• Experiencing traumatic labor, PPD, and other shocking events during parenting can also trigger PTSD if you had a history of child abuse in any form.
  • If your children suffer from any chronic or life-threatening conditions. The American Heart Association published a study that suggests that you are at risk of developing PTSD if your child suffers from a heart defect.
  • Any unexpected shock, medical conditions, and unexpected event (especially related to your children) may instantly trigger PTSD.

While not all parents are at risk of PTSD, knowing what may trigger it can help you safely navigate the parenting terrains.

In case you have safely recovered from PTSD in the past, you must be extra careful as a parent. Any prolonged or continuous event such as a baby crying, getting sick, or throwing tantrums can be a catalyst for your Post-Traumatic Stress Disorder to resurface.

Plus, PTSD does not discriminate, so whether you are a father or mother, both are at risk of falling victim to it. While a mother may be vulnerable to PTSD after a traumatic labor or birthing experience, fathers can also suffer from PTSD due to the demanding nature of being a parent and provider.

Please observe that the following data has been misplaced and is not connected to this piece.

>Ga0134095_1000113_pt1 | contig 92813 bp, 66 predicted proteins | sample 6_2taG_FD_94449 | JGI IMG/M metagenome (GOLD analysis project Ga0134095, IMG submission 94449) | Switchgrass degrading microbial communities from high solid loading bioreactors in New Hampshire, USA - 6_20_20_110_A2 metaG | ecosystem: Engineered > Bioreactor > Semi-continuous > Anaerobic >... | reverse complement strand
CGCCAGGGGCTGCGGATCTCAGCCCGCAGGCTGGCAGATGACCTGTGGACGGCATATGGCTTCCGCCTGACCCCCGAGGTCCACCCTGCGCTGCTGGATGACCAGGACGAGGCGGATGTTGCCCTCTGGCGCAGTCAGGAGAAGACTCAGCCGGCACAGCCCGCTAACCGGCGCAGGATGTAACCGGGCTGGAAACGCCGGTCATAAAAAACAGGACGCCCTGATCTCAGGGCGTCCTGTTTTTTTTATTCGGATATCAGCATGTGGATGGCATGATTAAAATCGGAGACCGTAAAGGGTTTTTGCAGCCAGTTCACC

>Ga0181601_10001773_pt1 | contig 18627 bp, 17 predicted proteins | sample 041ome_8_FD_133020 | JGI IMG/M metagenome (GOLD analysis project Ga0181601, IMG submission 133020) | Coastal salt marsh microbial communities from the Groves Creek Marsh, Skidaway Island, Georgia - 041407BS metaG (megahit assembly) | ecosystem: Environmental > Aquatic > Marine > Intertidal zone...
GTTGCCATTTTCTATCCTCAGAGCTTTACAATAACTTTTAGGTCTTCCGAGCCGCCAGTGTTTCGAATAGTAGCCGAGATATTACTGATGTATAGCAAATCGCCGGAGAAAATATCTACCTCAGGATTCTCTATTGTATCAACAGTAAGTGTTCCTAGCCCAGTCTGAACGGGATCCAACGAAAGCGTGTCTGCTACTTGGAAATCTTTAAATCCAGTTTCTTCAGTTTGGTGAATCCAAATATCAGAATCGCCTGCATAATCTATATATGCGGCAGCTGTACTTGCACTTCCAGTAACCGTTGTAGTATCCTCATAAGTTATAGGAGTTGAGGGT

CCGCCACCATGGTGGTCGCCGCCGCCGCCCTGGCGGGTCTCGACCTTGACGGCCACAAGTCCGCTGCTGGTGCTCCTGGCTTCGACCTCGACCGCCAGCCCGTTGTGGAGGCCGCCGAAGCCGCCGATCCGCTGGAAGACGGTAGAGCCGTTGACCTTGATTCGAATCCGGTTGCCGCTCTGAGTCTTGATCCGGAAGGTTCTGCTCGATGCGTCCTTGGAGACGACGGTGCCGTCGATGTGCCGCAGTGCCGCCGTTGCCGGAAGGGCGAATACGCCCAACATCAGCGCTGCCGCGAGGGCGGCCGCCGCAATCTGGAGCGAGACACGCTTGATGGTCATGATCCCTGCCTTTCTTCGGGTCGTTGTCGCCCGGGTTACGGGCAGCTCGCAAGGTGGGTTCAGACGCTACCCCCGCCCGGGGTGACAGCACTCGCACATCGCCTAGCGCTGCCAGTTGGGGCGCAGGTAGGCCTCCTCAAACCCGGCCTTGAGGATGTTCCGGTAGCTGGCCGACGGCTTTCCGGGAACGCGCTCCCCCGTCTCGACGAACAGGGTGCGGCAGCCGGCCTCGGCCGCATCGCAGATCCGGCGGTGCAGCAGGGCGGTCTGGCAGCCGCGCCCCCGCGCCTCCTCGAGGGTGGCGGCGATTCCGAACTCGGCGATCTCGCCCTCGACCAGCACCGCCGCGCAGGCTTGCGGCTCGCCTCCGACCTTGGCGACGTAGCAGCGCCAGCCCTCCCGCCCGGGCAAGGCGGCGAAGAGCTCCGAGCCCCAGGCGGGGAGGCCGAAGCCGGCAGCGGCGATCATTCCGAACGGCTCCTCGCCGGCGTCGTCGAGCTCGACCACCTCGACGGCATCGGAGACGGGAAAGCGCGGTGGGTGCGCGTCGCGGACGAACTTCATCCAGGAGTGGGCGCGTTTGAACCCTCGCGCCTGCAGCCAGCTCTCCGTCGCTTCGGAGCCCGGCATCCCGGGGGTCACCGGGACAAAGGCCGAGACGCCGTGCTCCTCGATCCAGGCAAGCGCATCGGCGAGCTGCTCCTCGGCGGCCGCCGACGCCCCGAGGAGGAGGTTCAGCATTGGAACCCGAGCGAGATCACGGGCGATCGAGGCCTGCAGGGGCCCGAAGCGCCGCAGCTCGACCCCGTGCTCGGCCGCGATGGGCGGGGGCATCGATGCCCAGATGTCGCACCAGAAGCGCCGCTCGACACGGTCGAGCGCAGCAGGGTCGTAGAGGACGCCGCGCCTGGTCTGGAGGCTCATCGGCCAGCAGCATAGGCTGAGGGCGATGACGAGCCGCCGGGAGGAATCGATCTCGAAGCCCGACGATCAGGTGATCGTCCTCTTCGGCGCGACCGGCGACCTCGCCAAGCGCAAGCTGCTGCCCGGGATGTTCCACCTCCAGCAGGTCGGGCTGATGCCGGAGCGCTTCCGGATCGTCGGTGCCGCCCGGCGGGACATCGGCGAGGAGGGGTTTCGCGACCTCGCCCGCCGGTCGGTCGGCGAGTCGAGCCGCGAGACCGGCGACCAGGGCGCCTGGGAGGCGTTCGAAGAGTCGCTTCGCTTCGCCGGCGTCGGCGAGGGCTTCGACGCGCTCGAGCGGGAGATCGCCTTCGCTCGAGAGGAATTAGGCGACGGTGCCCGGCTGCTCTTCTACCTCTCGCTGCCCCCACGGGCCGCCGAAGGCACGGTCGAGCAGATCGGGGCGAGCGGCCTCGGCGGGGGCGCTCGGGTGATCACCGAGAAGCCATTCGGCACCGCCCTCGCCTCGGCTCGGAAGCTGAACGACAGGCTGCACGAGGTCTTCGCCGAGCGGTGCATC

Either way, you must be aware of any symptoms associated with the condition and not be afraid to reach others for support. You can speak to your partner, a family member, a friend, or a therapist to help you through this traumatic mental health issue.

 

Conclusion

A parent suffering from Post-Traumatic Stress Disorder is not uncommon. Therefore, do not feel guilty for feeling down and low during parenting.

Parenting is a 24/7 job that you will be doing for the rest of your life after having a child. If it ever gets too much, it is ok to seek help, and there is nothing to be embarrassed about it. You are only human, and sometimes we all need a helping hand.

In case you feel that you have the symptoms of PTSD or have a history, feel free to speak to a doctor or a mental health expert such as a psychologist, therapist, or counselor for further advice.

 

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January 18th, 2022